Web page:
Meanwhile, within the shade beside the light a weathly man in Kyoto seeking relief from his lifelong fear of death seeks the wisdom of three spell casting sisters, The Three Witches. His query obtained an answer; that the same monk’s life, and thereby his ending of it, was to be his key to salvation.

The story ends in a unique fashion. Love wins, yet more in a spiritual sense, and not without leaving a tidbit of common advisement of Gaiman’s; Hope. Never neglecting belief in it. Mr. Gaiman’s stories rarely seem to lack sunlight, no matter how dark or turbulent the storms his characters sail through to reach it.


The Dream Hunters by Neil Gaiman and P. Craig Russell

The second interpretation, which took 10 years to reach fruition was illustrated as a comic by a familiar collaborator of Gaiman’s, P. Craig Russell. This edition unveils an interpretation of the story through the hands of a modern artist, rippled with rich colors, as well as the familiar texture of which several Sandman editions were incorporated with.

It’s refreshing to see two completely different tellings of the same story, also released by Vertigo. Both hold their own in beauty and illustrated narrative, and so really, the two are personal recommendations as opposed to one vs. the other.

To top off this colorful literary and musical dream state, the book I’d like to mention as a delicious after hours snack is this:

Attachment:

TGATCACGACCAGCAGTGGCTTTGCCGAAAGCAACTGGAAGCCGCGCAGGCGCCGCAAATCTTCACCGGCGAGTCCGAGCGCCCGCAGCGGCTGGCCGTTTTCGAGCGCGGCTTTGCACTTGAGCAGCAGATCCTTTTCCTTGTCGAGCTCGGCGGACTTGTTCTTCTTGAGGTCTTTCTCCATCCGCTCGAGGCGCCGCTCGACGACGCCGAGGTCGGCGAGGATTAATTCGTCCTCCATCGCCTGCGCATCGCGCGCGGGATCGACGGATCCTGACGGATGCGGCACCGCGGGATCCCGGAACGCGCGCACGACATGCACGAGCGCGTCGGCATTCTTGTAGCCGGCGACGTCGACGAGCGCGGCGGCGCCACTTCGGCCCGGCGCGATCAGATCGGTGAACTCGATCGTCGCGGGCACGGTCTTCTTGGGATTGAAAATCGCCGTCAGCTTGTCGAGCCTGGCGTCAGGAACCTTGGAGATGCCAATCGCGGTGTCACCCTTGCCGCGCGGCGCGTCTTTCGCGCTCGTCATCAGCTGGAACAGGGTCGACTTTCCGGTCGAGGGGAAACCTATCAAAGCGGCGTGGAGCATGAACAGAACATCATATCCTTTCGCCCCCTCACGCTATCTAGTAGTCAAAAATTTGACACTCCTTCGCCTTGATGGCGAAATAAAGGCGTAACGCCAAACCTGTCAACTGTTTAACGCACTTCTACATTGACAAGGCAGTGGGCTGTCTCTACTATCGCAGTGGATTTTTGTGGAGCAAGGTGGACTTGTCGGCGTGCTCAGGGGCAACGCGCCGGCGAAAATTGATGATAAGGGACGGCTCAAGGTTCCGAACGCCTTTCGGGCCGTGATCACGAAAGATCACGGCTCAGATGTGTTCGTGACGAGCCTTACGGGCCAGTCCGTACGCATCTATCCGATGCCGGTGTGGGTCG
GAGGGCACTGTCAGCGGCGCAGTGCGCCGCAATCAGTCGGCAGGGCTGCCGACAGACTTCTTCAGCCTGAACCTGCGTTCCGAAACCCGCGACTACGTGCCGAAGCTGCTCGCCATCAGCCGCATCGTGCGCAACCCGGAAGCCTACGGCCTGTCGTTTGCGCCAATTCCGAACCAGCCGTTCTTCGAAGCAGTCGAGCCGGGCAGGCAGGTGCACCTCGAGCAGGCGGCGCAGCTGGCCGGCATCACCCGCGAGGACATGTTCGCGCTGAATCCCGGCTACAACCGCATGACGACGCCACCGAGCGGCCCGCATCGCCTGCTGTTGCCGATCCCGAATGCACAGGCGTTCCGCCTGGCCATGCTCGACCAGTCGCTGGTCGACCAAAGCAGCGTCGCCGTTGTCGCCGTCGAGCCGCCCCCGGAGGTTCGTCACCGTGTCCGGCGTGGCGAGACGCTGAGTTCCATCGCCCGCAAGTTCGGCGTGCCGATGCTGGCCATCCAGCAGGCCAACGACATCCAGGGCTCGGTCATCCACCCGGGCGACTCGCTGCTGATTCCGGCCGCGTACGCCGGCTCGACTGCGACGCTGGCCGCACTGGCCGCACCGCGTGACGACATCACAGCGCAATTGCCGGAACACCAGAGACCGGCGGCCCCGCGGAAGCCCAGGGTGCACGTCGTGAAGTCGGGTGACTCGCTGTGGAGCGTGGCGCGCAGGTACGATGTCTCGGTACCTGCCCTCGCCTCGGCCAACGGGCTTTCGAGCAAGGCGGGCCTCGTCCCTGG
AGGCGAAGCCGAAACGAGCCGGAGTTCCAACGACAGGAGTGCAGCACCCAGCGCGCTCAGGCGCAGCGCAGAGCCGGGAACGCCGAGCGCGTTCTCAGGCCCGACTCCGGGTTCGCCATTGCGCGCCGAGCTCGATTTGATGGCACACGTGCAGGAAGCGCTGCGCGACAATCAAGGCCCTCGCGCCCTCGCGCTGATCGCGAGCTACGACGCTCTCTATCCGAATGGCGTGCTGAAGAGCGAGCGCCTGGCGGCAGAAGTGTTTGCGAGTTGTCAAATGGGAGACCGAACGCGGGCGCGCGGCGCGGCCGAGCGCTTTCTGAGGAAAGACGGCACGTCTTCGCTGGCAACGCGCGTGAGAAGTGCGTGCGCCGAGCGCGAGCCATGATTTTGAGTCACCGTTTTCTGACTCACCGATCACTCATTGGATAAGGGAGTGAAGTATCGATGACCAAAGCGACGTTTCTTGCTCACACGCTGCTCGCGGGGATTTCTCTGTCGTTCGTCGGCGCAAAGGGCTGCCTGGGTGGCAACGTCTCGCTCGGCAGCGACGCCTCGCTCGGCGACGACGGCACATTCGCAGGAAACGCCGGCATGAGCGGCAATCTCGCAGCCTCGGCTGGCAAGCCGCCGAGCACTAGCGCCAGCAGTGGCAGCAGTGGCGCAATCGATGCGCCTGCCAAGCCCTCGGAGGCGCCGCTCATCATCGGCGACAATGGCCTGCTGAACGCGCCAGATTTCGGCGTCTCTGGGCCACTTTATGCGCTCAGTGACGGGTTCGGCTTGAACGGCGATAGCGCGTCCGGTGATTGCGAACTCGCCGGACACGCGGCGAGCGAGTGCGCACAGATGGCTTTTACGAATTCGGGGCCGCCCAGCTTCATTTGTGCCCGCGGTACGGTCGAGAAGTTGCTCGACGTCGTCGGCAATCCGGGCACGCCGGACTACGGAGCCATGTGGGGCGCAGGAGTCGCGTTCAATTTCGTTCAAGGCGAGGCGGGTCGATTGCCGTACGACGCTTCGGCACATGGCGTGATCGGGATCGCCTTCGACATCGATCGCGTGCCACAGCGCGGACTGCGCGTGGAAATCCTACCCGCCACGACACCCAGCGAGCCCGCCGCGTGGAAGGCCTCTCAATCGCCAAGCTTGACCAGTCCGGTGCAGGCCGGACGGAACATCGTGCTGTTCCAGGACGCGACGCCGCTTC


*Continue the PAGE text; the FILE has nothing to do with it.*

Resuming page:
Mr. Russell's been around the block! Clearly, we readers (and writers) can't get enough of him.

Murder Mysteries is the tale of a fallen angel, and the murder of another, which precipitated the falling.

Having initally read it several years ago as a short story in a collection of others, called Smoke and Mirrors, it was a delight to discover an illustrated edition. Yes,  its based on the very first crime to ever take place in time. No, the religious tones do not –in any way-overwhelm the power of the story. I would personally suggest reading the literary edition first, but with some ambient music playing, the comic edition would be a likewise cerebral delight.

This story is about justice, and how well we are able to determine the difference between that and its opposite when living clothed by the initial caresses of a budding romance.

It is another tale not conditioned with the dated ‘happy ending,’ yet indisputably wonderful.

A friend once told me that he thought Mr. Gaiman’s work only tiptoed its way towards the edge of despair, before galloping back beneath the lifting gaze of the Sun. He said he thought all his work to be this way because Gaiman himself was a hopeful person. That he exuded his own gratitude into the narratives. That was years ago, and it remains to be one of those sustaining thoughts gauzed with all the love and optimism this little lady is able to contain.

In the end, it seems to be the story’s protagonist who walks away into a life of gratitude. I can’t help but wonder if Gaiman himself has met any angels. Ones who whispered stories in the dark until the the Sun sailed in and swept them away in a stream of cigarette smoke.

Perhaps it is so, and if it’s true… he may not the only one.


There’s more. But I’m saving that for the next entry.

James Jean, anyone? How about Julia Wertz?

See you in a minute.